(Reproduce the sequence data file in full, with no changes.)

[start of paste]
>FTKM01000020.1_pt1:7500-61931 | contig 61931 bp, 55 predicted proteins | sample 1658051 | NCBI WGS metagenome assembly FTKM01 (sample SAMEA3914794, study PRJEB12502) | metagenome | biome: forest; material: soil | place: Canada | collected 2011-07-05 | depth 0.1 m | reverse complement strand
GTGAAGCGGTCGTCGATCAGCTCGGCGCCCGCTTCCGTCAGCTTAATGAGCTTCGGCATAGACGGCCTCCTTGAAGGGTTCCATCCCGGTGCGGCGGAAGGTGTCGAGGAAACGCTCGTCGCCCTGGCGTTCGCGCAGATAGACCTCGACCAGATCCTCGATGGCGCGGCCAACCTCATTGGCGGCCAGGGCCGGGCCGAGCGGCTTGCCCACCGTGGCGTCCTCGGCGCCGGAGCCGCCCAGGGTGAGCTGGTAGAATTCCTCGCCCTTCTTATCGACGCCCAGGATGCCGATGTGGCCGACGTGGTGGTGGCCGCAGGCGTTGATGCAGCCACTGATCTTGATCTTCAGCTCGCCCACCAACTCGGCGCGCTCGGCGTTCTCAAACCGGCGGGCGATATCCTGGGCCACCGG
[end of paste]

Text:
>FTKM01000020.1_pt1:7500-61931 | contig 61931 bp, 55 predicted proteins | sample 1658051 | NCBI WGS metagenome assembly FTKM01 (sample SAMEA3914794, study PRJEB12502) | metagenome | biome: forest; material: soil | place: Canada | collected 2011-07-05 | depth 0.1 m | reverse complement strand
GTGAAGCGGTCGTCGATCAGCTCGGCGCCCGCTTCCGTCAGCTTAATGAGCTTCGGCATAGACGGCCTCCTTGAAGGGTTCCATCCCGGTGCGGCGGAAGGTGTCGAGGAAACGCTCGTCGCCCTGGCGTTCGCGCAGATAGACCTCGACCAGATCCTCGATGGCGCGGCCAACCTCATTGGCGGCCAGGGCCGGGCCGAGCGGCTTGCCCACCGTGGCGTCCTCGGCGCCGGAGCCGCCCAGGGTGAGCTGGTAGAATTCCTCGCCCTTCTTATCGACGCCCAGGATGCCGATGTGGCCGACGTGGTGGTGGCCGCAGGCGTTGATGCAGCCACTGATCTTGATCTTCAGCTCGCCCACCAACTCGGCGCGCTCGGCGTTCTCAAACCGGCGGGCGATATCCTGGGCCACCGG